Grappling makes Perplex a joyful exercise in chaos, with players zooming and zipping all over the place. I also enjoyed grappling around Climate – especially once the biodome’s once-tranquil waters turn poisonous, creating deadly traps that can be easily avoided with a well-timed grapple.

Site 244 offers less opportunity to sling yourself around (I’m pretty sure I went a whole match without seeing anyone use their hook once), but Chop Shop, again, rewards experienced players who use grapple judiciously to zip up to balconies more quickly than enemies might expect.

You can also use the hook as a lethal secondary weapon, tagging players with its claw, but I had more fun with the brand new OHM directed energy rifle. I’m kind of a dyed-in-the-wool SMG guy, so  I was surprised by how much I enjoyed the OHM, which delivers strong medium range bursts in its default light machine gun mode, as well as one-hit-kill power at short range after you tap the d-pad to switch to shotgun mode.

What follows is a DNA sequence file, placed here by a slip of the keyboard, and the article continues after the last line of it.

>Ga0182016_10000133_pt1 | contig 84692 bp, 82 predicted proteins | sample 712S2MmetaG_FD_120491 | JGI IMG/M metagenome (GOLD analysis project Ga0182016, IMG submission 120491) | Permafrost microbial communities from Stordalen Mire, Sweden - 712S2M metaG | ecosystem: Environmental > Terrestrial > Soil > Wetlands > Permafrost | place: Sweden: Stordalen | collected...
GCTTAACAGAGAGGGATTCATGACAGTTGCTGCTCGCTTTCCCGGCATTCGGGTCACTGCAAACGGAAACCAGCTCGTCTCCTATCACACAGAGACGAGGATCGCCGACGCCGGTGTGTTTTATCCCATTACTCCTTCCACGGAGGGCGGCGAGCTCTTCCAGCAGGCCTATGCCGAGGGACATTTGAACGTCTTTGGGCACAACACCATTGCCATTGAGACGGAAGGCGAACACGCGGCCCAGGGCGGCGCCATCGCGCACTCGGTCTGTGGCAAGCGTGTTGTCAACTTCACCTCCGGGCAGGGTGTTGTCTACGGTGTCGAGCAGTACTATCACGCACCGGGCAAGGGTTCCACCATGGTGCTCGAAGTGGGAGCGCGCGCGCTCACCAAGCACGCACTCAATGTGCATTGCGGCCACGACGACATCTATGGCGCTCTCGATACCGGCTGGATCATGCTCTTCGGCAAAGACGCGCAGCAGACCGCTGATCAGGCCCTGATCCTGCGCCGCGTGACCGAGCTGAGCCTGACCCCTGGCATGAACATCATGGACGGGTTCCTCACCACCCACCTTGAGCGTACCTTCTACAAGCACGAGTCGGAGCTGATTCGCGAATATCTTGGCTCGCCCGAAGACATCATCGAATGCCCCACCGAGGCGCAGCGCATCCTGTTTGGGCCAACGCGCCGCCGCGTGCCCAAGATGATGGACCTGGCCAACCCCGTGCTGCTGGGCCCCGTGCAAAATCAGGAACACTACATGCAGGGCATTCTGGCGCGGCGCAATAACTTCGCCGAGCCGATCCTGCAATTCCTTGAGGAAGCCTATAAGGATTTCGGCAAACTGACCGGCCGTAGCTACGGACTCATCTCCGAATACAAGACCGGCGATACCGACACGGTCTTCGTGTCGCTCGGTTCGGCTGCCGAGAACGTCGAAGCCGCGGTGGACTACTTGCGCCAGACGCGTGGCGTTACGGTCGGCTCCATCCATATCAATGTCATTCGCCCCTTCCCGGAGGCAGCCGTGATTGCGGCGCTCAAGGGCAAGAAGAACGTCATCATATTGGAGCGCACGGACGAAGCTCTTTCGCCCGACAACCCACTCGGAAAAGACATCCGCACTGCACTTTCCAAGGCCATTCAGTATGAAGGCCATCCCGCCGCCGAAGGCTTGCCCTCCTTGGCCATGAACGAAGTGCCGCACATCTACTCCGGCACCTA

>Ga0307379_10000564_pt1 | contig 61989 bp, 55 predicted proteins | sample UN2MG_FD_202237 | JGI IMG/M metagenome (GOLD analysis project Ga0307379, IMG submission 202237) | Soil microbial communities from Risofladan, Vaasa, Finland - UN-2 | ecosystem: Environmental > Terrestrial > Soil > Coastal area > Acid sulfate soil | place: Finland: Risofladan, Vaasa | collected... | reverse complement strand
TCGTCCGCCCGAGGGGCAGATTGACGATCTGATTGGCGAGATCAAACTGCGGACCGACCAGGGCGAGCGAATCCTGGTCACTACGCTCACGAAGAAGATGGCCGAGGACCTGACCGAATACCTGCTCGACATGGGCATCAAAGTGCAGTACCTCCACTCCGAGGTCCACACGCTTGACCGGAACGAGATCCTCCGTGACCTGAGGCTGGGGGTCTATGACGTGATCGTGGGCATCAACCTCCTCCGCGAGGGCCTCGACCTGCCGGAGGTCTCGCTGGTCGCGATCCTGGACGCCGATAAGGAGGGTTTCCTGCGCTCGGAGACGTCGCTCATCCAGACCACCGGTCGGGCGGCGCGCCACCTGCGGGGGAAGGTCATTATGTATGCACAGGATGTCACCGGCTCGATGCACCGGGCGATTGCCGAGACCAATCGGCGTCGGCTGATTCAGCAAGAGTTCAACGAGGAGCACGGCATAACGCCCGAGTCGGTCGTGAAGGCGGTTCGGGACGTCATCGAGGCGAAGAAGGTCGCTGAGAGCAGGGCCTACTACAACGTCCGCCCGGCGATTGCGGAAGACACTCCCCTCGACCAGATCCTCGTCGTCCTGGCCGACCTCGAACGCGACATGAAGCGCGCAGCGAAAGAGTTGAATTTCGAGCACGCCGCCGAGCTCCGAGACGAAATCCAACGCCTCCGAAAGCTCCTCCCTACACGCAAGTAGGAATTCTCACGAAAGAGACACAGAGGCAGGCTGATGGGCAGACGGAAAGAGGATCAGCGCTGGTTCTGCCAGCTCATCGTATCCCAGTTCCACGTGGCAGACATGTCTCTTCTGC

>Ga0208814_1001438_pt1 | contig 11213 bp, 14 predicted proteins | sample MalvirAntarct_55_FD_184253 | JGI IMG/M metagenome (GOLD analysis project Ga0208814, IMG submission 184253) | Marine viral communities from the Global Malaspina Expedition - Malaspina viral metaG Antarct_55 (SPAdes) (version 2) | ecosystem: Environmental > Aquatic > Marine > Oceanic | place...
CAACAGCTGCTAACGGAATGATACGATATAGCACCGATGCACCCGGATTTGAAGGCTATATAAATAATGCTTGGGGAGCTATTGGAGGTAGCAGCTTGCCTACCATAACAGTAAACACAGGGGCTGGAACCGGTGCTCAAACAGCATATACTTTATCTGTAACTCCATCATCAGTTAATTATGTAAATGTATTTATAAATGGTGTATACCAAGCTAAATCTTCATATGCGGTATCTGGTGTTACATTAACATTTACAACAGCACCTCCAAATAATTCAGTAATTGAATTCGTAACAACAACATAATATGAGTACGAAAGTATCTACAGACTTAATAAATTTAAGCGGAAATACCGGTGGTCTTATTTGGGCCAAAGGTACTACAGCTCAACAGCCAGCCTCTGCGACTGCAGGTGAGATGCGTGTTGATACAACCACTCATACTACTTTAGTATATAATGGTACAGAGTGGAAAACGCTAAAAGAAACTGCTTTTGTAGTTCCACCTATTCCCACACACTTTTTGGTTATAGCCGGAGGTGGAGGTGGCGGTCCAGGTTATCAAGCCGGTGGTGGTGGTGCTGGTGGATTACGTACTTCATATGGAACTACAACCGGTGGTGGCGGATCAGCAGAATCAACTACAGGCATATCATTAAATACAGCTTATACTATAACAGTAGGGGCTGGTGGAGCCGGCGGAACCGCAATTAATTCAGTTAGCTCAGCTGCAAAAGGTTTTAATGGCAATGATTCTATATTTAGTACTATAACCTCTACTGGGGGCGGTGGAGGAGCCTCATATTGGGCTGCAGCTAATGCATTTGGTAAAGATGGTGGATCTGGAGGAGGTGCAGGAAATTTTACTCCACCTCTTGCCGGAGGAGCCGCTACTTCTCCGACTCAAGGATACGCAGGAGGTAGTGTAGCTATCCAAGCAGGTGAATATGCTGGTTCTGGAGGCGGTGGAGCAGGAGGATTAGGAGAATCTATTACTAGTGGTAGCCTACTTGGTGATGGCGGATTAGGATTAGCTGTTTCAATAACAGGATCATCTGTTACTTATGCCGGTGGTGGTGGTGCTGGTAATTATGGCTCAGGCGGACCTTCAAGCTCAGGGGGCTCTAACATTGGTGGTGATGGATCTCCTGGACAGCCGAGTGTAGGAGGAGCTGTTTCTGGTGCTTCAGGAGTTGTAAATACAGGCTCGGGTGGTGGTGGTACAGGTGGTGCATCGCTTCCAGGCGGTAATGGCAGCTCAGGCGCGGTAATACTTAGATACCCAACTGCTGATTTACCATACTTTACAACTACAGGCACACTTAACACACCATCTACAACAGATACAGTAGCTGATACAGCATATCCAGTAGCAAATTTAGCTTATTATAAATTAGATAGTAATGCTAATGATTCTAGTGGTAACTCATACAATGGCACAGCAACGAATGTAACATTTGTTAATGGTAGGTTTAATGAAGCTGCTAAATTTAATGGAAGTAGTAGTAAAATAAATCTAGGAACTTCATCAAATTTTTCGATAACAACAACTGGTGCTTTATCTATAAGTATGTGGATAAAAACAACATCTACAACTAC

It’s not quite my new favourite weapon, but I was happy to switch to the OHM on maps like Chop Shop, where a mix of medium- and short-range power can be very effective.

 

I thought Ascension‘s biggest draw – as was the case with Havoc – would be the new Exo Zombie level, called Infection, but it turns out to be mildly disappointing.